For some teens, classical Arabic literature has a stiff and forbidding reputation. The teen protagonist in Huda El Shuwa’s young-adult novel Dragon of Bethlehem dreads Arabic class, and particularly pre-modern Arabic poetry. But then he meets a witty dragon who gives him a new way of looking at these fifteen-hundred-year-old poems. Freed from their traditional classroom context, the poems become something new. With the new Young Readers series from the New York University Press’s Library of Arabic Literature (LAL), the scholars Enass Khansa and Bilal Orfali are crafting something like this secret dragon. The series, which is releasing its third classic book this month, reframes pre-modern texts so that they can take wing in the classroom and beyond. “Classical Arabic literature is associated with many things,” Khansa said over a Zoom interview. “But it’s not associated with being a space for creative and experimental thinking. I think the main idea, for both of us, is that this [book series] is experimental. That’s why we’re medievalists—because there is richness and potential.”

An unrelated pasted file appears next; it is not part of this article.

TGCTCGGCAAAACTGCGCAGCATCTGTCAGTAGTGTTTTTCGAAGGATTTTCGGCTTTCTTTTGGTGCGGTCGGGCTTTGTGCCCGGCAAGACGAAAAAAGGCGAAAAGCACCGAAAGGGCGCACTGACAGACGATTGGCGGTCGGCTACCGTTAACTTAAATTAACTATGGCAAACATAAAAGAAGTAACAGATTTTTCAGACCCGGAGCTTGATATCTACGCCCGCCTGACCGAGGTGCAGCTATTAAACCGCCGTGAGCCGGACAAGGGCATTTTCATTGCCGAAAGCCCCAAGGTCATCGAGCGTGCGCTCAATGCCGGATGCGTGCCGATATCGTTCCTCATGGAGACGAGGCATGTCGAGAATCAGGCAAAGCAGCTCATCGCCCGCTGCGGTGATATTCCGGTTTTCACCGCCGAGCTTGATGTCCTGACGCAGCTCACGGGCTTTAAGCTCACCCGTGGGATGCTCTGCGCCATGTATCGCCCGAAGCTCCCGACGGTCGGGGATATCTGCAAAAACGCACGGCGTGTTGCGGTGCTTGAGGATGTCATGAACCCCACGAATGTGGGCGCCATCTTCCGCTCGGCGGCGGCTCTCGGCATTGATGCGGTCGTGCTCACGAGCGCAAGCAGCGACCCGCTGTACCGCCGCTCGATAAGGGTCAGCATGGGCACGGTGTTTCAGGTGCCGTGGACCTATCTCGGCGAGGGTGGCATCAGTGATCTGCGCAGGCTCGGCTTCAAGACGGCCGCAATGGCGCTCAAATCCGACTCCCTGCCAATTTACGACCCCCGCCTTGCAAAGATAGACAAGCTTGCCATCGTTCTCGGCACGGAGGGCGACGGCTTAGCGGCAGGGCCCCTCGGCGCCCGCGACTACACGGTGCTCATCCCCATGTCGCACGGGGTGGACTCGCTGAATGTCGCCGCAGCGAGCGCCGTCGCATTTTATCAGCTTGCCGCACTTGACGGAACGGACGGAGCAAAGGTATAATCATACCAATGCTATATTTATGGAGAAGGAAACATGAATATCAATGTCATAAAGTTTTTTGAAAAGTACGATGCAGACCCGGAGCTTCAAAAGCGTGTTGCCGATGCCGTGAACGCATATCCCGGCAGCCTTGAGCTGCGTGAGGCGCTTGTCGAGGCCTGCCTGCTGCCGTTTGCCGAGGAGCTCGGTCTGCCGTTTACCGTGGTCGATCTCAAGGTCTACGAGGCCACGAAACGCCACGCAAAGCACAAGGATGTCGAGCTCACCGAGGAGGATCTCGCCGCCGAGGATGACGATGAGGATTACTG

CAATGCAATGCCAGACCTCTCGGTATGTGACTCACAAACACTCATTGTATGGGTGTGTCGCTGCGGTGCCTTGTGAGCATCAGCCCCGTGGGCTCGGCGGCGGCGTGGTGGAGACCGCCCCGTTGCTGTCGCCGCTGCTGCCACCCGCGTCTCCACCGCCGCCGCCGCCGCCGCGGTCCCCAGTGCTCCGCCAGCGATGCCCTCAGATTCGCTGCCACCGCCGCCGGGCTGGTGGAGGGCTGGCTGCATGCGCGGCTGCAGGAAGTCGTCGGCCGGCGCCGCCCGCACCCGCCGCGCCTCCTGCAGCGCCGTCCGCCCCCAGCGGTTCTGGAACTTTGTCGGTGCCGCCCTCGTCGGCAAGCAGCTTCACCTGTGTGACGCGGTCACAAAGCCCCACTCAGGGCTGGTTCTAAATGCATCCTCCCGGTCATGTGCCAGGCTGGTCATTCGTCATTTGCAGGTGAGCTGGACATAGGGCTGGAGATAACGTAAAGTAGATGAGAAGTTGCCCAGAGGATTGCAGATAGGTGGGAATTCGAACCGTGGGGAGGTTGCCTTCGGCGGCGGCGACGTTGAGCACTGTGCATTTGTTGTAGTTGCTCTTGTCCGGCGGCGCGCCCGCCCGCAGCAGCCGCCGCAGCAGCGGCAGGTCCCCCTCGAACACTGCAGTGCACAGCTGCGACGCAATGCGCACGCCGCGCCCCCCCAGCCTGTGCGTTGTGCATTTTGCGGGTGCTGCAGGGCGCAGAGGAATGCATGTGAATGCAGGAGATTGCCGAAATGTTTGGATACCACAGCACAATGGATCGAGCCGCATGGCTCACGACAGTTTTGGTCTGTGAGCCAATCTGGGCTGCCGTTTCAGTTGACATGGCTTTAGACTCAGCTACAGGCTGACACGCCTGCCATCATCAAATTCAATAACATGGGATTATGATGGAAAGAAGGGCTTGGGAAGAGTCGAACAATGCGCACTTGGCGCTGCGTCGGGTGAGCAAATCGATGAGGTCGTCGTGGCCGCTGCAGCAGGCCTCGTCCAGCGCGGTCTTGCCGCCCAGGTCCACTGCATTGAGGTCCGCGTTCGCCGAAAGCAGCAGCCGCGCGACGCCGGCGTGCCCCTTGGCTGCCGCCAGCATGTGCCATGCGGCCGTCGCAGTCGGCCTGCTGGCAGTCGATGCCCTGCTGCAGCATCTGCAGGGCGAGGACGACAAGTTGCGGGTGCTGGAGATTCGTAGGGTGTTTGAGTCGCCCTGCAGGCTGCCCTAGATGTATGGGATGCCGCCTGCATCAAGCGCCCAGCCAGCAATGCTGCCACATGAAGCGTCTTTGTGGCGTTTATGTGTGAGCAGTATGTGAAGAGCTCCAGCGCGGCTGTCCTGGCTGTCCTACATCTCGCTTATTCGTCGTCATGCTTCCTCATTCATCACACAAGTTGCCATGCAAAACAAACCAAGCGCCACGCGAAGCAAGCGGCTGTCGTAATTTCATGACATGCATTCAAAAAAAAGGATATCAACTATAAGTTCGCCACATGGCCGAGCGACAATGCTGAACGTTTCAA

New Series of the Library of Arabic Literature
This new series of the Library of Arabic Literature, a project of NYU-AD Institute, targets the youth and general readers. It aims to illustrate Arabic classics, making them accessible to general readers. For how do we understand texts written more than 1000 years ago? How can we visually reformulate the aesthetic and performatives questions in such texts? The selected texts include capturing narratives, inquiring questions, rhetorical dialogues, imaginative geography. They offer a vital opportunity to experience classical heritage and incite creativeness at the personal and epistemological levels. In this new series we offer a rich piece of a glorious Arabic heritage, in hope it will remain part of our cultural memory and consciousness.